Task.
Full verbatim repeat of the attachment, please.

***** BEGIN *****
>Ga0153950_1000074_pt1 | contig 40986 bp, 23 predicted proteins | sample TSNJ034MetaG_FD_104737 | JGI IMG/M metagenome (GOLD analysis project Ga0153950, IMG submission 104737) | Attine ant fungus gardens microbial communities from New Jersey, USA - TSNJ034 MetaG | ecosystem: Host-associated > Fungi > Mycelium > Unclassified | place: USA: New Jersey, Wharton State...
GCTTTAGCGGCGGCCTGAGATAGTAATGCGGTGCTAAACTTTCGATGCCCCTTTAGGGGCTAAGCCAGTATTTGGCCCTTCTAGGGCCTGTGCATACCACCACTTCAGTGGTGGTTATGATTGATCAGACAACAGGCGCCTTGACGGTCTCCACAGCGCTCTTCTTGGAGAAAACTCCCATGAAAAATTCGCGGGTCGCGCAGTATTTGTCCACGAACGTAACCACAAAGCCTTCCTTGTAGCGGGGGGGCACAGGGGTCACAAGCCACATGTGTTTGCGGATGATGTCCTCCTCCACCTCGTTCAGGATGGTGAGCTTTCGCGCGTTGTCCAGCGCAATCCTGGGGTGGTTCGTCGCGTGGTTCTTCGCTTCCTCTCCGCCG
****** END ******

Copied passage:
>Ga0153950_1000074_pt1 | contig 40986 bp, 23 predicted proteins | sample TSNJ034MetaG_FD_104737 | JGI IMG/M metagenome (GOLD analysis project Ga0153950, IMG submission 104737) | Attine ant fungus gardens microbial communities from New Jersey, USA - TSNJ034 MetaG | ecosystem: Host-associated > Fungi > Mycelium > Unclassified | place: USA: New Jersey, Wharton State...
GCTTTAGCGGCGGCCTGAGATAGTAATGCGGTGCTAAACTTTCGATGCCCCTTTAGGGGCTAAGCCAGTATTTGGCCCTTCTAGGGCCTGTGCATACCACCACTTCAGTGGTGGTTATGATTGATCAGACAACAGGCGCCTTGACGGTCTCCACAGCGCTCTTCTTGGAGAAAACTCCCATGAAAAATTCGCGGGTCGCGCAGTATTTGTCCACGAACGTAACCACAAAGCCTTCCTTGTAGCGGGGGGGCACAGGGGTCACAAGCCACATGTGTTTGCGGATGATGTCCTCCTCCACCTCGTTCAGGATGGTGAGCTTTCGCGCGTTGTCCAGCGCAATCCTGGGGTGGTTCGTCGCGTGGTTCTTCGCTTCCTCTCCGCCG